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CNAP research profile

Provoking and probing adaptive and maladaptive pain neuroplasticity

Often no apparent tissue changes can explain chronic pain, and if so, there is normally no association between the extent of the pathology and the pain intensity. Hypersensitivity due to maladaptive neuroplasticity in systems processing pain input may be the underlying mechanism of unexplained chronic pain.

The mechanisms of adaptive and maladaptive pain neuroplasticity may include neuronal reorganisation, increased gain of signal transduction or transmission, altered neuronal receptor functions, or changes in glial cell (supporting cells for the neurons) activation which may occur across the pain system. Specific approaches for provoking and probing the fundamental properties of such diverse human pain mechanisms are needed for progress in the field and to be able to translate fundamental animal findings into humans.

To study dynamic characteristics of human adaptive and maladaptive pain neuroplasticity, an original conception is system identification based provocation or probing approaches.

The CNAP model: probing, provoking and modulating pain neuroplasticity
Figure of the CNAP model

Provoking and probing advantageous neuroplasticity

In contrast to maladaptive pain neuroplasticity, many neuroplastic key features are advantageous. The neuronal downstream control from the brain to reduce the pain input from the periphery is one example of advantageous neuroplasticity. Other examples include neuroplasticity of brain structures involved in memory or learning; the capacity to store, retain and subsequently retrieve information. Within neuroscience this is one of the most studied types of advantageous neuroplasticity.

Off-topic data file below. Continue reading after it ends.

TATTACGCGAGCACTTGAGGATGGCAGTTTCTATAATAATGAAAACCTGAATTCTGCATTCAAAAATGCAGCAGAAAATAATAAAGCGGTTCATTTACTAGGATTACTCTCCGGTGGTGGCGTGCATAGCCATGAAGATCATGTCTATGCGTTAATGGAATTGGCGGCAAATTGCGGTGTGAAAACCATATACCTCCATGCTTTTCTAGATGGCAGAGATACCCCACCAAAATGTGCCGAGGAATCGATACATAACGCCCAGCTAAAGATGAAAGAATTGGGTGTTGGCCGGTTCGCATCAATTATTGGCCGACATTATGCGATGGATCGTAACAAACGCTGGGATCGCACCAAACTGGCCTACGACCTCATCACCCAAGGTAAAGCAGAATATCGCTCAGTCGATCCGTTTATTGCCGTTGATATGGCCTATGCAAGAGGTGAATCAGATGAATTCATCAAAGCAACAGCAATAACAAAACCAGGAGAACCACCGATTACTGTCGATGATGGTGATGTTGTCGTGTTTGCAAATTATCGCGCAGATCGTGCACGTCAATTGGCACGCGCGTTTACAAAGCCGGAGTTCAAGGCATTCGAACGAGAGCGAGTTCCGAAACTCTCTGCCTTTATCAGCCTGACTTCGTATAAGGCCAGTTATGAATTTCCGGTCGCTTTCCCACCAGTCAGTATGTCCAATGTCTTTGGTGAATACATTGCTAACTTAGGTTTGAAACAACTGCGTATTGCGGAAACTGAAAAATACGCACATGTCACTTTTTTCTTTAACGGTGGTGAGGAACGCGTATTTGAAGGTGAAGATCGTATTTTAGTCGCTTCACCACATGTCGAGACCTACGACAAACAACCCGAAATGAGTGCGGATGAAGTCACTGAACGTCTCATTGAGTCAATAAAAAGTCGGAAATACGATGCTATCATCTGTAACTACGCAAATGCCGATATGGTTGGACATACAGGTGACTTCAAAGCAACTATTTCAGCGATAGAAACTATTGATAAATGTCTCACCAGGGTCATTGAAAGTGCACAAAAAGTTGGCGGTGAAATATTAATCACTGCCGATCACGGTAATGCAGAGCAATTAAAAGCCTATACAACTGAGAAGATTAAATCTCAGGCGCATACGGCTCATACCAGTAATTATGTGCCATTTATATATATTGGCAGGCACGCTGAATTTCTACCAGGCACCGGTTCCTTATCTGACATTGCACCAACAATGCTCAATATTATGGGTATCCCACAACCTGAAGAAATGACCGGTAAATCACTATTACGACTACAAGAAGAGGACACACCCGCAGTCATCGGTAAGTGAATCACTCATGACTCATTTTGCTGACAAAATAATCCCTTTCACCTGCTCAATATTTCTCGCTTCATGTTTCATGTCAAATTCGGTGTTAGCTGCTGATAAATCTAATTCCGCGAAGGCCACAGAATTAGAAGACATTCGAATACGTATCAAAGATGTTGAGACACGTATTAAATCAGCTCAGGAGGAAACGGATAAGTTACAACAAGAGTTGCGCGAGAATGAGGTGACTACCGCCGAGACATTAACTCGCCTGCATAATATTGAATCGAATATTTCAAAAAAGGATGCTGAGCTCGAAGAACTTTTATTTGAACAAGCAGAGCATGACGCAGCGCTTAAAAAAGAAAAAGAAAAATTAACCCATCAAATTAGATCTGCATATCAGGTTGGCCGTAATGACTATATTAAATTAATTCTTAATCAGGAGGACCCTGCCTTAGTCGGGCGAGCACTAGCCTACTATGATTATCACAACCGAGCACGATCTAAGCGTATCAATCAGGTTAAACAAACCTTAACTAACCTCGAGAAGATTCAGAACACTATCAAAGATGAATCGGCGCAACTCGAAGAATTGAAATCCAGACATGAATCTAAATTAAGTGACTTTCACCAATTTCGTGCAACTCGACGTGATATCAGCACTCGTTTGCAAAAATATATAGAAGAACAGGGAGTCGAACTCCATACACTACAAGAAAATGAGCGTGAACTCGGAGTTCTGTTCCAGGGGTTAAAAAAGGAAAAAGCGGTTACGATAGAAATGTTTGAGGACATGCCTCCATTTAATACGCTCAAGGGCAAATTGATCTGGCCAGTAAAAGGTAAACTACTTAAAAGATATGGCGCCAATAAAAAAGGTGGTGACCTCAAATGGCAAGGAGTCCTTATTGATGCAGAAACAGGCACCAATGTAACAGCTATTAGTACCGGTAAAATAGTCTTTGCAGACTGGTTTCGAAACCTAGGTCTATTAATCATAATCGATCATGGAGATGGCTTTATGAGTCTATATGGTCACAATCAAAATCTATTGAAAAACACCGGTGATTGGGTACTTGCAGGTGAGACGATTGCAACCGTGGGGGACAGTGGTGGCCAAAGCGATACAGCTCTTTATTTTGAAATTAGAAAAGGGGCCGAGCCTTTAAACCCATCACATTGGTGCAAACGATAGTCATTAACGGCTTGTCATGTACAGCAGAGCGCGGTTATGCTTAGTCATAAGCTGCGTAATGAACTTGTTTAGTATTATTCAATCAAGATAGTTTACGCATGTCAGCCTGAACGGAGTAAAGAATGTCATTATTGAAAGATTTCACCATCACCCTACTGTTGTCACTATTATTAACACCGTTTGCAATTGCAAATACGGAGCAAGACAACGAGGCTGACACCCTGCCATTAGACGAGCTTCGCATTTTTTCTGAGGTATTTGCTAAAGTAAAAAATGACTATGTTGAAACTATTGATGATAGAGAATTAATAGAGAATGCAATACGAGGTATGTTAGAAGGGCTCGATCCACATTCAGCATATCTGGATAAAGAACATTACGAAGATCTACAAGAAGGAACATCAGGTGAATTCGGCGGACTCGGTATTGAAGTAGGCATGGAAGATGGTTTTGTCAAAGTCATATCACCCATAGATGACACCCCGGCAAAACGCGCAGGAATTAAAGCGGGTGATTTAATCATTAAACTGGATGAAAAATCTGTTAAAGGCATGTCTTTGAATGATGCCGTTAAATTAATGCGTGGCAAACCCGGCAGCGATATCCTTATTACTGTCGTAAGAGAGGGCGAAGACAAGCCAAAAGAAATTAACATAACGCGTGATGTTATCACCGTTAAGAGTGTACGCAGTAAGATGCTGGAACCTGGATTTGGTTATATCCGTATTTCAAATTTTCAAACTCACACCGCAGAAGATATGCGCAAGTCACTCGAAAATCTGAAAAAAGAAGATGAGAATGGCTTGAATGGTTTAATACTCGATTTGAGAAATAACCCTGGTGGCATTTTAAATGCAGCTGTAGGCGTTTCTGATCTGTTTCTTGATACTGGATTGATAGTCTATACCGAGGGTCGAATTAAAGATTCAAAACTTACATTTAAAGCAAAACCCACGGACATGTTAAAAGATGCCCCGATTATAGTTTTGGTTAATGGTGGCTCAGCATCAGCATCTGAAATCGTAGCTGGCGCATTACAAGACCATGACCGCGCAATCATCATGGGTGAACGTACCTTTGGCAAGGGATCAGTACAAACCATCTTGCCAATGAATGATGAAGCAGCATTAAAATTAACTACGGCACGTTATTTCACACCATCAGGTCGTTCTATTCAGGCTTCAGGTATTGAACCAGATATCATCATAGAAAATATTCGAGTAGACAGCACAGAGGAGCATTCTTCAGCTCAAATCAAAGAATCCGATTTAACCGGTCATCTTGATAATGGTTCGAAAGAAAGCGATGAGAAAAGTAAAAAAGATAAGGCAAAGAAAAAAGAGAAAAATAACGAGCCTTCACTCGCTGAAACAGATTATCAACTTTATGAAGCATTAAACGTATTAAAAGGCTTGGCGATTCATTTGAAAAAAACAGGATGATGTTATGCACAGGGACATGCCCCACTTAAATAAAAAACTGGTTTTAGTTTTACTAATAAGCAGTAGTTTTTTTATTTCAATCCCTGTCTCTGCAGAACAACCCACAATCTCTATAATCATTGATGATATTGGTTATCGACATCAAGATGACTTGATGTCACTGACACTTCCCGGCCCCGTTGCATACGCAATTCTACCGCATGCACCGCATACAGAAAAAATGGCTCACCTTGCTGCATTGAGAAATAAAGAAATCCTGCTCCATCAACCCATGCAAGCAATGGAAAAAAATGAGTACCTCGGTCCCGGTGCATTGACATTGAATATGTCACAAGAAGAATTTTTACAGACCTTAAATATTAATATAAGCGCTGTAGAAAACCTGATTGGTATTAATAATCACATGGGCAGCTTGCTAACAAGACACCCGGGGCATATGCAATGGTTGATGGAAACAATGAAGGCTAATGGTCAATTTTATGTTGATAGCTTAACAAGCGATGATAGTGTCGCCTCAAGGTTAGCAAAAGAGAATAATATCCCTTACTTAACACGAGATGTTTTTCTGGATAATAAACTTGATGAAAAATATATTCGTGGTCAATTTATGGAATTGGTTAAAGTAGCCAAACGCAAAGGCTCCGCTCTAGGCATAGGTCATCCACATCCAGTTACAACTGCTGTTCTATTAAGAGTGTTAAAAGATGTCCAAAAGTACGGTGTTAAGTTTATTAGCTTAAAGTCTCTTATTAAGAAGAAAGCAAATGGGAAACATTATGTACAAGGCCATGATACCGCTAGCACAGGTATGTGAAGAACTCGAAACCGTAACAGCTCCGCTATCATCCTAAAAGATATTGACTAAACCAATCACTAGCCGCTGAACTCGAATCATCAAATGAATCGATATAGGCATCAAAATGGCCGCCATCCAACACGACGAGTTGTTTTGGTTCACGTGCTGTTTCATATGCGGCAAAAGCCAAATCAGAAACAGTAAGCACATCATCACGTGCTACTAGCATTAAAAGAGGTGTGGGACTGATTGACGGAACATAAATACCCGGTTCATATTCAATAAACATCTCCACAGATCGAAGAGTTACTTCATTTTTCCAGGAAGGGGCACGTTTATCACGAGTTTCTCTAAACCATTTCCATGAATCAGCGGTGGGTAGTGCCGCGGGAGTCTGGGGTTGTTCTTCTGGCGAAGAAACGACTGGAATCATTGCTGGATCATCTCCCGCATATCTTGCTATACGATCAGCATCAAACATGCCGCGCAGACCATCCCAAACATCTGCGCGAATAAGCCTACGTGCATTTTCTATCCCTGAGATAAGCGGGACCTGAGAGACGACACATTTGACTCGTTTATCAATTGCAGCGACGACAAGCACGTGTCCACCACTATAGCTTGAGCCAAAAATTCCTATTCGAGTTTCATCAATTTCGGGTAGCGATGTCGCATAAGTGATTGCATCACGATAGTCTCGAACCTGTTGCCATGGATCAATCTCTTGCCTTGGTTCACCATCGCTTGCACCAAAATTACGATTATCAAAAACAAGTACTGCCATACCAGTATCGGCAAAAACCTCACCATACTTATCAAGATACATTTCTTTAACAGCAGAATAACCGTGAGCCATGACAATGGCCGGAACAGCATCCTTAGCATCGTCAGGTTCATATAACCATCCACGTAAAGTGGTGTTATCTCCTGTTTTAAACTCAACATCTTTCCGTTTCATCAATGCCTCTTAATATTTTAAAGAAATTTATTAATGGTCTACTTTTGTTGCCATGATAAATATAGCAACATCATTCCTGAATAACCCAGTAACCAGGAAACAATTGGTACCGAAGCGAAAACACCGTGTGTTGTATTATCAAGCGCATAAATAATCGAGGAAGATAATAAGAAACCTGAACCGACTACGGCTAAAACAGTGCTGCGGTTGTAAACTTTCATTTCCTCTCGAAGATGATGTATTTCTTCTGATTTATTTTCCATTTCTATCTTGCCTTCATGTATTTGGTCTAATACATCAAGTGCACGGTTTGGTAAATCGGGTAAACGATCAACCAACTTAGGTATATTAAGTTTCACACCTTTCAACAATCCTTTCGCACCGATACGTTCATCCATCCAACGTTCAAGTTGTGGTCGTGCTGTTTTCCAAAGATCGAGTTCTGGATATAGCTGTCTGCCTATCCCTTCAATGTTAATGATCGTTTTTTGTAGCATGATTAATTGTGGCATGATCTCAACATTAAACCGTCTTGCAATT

From other research areas it is well known that neuroplastic changes can be induced by different downstream and upstream modulation approaches such as stimulation of the sensory system, cognitive interventions and motor-skill training. E.g., multichannel electrical stimulation of the hearing organ (cochlea implants) can normalise the neuroplasticity of the auditory cortex caused by a hearing deficit.

Provoking and probing advantageous neuroplasticity and exploiting its dynamics in pain neuroplasticity models is a fascinating new concept.

Research interest groups (RIGs)

Four thematic Research Interest Groups (RIGs) are established across disciplines and competences. Interaction across RIGs is facilitated by cross-RIG projects and RIG activities (e.g., seminars, journal clubs) open for all CNAP members. Trainees are expected to spend time in other RIGs to learn about the different areas. We believe that such an organisation facilitates a dynamic and inspiring research environment.

Please click below for further information about the RIGs: